5 SCUBA Dive Expressions to Act Like a Pro on Your Holiday

When you have booked a dive trip and you are preparing for the dive the pre-dive briefing from your dive guide might get you a bit confused when one of these expressions are used. Impress your buddies with these SCUBA expressions.

Colorful nudibranch

Ascent, descent, hovering and equalizing might be words you learned during your dive course long time ago or hear for the first time if the briefing is in English and this is not your first language. But, those words are 'more or less' understandable from the context.

Here are 5 SCUBA Dive expressions to act like a pro during your holiday. By explaining these expressions as easy as possible I tried not to get you confused with dive jargon you have never heard of or forgotten all about in the meantime. Use it for your questions afterwards or when you are gearing up and impress your buddies! :)

1. Macro

If your dive guide is telling you the dive site is good for macro, it means - have a close look at the reef for the small stuff. This is the real treasure hunting and many divers love it! You can remember this one by thinking of the macro settings on your camera, for close-ups. Macro life is often very colorful and the animals do not move that fast which makes it ideal for underwater photography. Nudibranchs, shrimps and frogfish are examples of macro marine life. The term 'muck diving' is a bit similar, this is more about sandy/muddy bottom dwelling for something that's hiding there. For beginners this can be really hard, because their buoyancy is less developed which makes it harder to hover at one spot, move really slow or staying close to the bottom without touching anything or stirring up a cloud of sand.

Manta ray in the blue

2. Pelagic

In short, pelagic species are animals that live in the big blue or open water. It refers to an oceanic zone or water (depth). Pelagic animals do not live on a reef or bottom of the ocean. Tuna, swordfish, whale sharks and manta rays are examples of big pelagic animals, while sardines and herrings are smaller examples that swim in large schools.

When SCUBA diving it is great (and in general safer) to stay close to the reef. Have a look in the blue now and then to see if you can spot something! It's exhilarating to find something in the blue! Pelagic species can swim away faster than you think, so signaling your buddy as soon as possible (careful with sound) will be highly appreciated!

Endemic Maldivian Sponge Snail (Coriocella hibyae)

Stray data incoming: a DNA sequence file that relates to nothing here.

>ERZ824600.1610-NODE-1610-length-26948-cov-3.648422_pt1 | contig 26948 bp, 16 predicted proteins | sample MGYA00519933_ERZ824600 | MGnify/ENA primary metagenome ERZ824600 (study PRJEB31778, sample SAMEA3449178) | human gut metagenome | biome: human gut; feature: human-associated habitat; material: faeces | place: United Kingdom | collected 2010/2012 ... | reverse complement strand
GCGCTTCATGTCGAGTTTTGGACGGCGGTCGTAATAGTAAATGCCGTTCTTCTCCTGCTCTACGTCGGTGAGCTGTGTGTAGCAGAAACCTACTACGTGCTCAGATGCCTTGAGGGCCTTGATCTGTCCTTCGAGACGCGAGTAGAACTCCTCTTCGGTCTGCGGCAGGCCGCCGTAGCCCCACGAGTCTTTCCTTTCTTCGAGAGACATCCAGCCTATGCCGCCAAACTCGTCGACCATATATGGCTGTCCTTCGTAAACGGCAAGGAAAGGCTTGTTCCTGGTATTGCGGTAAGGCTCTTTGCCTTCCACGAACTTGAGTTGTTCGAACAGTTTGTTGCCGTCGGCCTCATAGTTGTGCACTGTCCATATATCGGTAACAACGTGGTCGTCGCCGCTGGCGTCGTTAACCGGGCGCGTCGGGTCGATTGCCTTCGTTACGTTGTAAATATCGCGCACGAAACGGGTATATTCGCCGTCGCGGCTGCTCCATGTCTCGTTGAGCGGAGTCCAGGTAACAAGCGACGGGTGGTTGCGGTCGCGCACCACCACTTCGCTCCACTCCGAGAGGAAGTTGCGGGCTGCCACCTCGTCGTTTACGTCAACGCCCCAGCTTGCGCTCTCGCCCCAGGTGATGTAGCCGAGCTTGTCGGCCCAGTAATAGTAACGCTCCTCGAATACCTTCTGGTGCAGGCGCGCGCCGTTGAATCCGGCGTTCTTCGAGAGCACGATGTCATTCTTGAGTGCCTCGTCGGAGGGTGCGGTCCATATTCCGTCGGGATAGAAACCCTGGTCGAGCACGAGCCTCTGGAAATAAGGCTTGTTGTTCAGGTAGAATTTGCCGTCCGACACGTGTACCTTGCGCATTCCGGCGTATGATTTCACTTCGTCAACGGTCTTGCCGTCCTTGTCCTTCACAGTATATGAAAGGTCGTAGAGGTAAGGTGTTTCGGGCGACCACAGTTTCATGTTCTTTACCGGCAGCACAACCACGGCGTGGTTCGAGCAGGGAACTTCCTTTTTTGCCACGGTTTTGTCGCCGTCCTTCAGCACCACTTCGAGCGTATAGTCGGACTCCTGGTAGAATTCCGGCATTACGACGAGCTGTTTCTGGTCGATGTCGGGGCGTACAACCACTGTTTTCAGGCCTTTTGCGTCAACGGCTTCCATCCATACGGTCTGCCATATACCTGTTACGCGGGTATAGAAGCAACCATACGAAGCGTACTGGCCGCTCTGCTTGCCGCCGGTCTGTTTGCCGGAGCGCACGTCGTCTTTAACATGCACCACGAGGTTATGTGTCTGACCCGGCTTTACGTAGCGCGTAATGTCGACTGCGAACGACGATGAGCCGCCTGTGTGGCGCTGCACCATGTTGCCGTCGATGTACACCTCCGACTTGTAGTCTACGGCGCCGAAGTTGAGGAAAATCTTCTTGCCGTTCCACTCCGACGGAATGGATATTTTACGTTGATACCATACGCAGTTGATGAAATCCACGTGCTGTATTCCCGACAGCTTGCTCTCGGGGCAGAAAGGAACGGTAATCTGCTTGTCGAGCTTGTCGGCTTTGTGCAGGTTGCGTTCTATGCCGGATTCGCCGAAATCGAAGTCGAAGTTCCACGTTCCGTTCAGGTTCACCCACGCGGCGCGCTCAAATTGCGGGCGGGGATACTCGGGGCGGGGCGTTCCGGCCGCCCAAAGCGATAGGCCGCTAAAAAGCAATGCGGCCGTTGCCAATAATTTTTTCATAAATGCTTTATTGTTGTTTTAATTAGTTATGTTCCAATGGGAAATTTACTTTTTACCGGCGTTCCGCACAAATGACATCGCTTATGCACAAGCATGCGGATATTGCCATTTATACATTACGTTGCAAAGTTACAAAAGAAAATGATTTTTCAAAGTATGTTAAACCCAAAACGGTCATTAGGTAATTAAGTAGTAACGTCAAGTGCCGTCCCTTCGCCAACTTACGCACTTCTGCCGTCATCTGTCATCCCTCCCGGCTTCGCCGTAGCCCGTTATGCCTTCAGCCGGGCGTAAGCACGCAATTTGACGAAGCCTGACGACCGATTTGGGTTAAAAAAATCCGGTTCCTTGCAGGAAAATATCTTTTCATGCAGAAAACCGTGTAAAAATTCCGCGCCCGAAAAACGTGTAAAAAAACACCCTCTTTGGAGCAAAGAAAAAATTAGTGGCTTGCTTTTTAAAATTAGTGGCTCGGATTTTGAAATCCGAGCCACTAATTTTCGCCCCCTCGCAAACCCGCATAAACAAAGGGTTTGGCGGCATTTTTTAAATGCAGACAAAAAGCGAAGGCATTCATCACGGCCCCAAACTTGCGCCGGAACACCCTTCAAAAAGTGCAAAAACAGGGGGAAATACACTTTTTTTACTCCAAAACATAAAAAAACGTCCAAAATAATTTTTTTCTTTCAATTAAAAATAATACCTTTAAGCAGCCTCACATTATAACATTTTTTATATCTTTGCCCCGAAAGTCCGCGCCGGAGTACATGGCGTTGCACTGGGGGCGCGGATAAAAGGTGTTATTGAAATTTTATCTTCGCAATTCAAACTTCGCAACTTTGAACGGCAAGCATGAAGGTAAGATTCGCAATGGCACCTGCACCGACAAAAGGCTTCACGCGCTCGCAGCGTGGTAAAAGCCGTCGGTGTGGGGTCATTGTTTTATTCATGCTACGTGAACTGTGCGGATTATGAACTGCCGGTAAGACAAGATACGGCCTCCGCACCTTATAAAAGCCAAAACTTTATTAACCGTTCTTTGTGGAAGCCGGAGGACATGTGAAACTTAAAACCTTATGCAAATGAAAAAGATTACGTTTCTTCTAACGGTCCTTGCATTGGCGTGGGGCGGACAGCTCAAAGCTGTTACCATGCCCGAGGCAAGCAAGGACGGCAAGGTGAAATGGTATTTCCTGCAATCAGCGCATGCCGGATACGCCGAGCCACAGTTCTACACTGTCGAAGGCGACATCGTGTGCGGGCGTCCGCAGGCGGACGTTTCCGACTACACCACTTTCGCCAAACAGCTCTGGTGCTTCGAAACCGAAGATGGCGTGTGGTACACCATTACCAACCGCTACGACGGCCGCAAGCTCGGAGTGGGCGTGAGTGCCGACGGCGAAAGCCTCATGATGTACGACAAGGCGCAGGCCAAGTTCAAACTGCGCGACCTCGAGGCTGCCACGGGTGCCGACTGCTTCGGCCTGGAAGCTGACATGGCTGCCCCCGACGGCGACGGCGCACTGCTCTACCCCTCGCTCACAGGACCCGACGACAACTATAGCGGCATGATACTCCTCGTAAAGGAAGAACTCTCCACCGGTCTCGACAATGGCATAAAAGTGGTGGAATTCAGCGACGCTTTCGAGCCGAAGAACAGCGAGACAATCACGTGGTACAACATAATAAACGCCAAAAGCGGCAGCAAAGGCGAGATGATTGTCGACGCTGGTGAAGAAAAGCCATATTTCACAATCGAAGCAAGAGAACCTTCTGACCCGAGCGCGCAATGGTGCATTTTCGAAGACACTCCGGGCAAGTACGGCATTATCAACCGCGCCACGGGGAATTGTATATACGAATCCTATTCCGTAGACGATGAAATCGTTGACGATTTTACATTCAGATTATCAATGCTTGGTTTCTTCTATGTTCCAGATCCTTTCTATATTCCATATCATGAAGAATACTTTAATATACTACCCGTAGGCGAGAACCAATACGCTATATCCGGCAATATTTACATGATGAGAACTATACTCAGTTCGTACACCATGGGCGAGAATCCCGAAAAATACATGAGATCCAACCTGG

3. Endemic species

The species that only live where you are diving are endemic, you will not find them elsewhere. On land as well as underwater all types of animals have their specific needs to live their life and reproduce. Meaning you can find specific fish at specific places. You won't find tropical reef fish when diving in the 'cold' waters of the UK for example. The marine iguanas of the Galapagos or the sting less jellyfish of Palau are endemic species you might have heard before. Just ask your dive guide if there are any endemic species at the dive site for you to explore!

Did you know that over 20% of the fish around Hawaii are considered endemic?

4. Adapter

When you set up your equipment and your can not properly attach the regulator to the tank valve (top), you probably have the wrong connection. There are different types of tanks and regulator connections and sometimes you can change the connection from the tank valve to fit your regulator. A common question on dive trips is: "DIN or INT (International/Yoke)?" Referring to two types of valves. Let's just say if you need to put the end regulator (more of less) into the tank valve, it's DIN. If that is the case you might need a tool to take a part out of the tank valve before you can screw your regulator in. The part you take out is called an adapter, or a insert tank valve adapter, and you can ask for an 'adapter-key' to take the adapter out of the valve.

If you face a tank with a whole in it (see illustration) and you can't attach your regulator, it works the other way around - insert an adapter. A third option is when you have a DIN regulator and an INT tank without an inserted adapter. In that case you can attach another type of adapter OVER the whole valve - a regulator adapter. Another way of knowing if you need an adapter is to check if there's an O-ring in the valve or in the connecting part of the regulator, you need one o-ring for the connection/sealing. There are exceptions, but these are the most common types you will encounter during your holiday.

5. Negative entry

Pin it!

When there are strong surface currents your dive guide might come up with a negative entry to start the dive. This means you will enter the water and you go down straight away without waiting at the surface. The reason you want to go down straight away is that the current can be so strong it pushes you out of the dive site or away from the group really quick. Probably the current is too strong for you to swim back to the group as well. Don't be scared - be prepared. This is just to get the best out of your dive and preventing to lose unnecessary air from the tank. You don't want to swim against a strong current or climb back on the boat and jump again. Often the visibility is good enough to meet at a depth of 5 meters / 15 feet (same as the safety stop) before you start the 'real' dive. The buddy check is very important here, as you can imagine, as well as going in the water at the same time. Your dive guide will explain you HOW to do it, this depends on the type of boat for example.

Any questions? Just let me know!
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Marlies
Dive o'clock "It's dive o'clock somewhere!"

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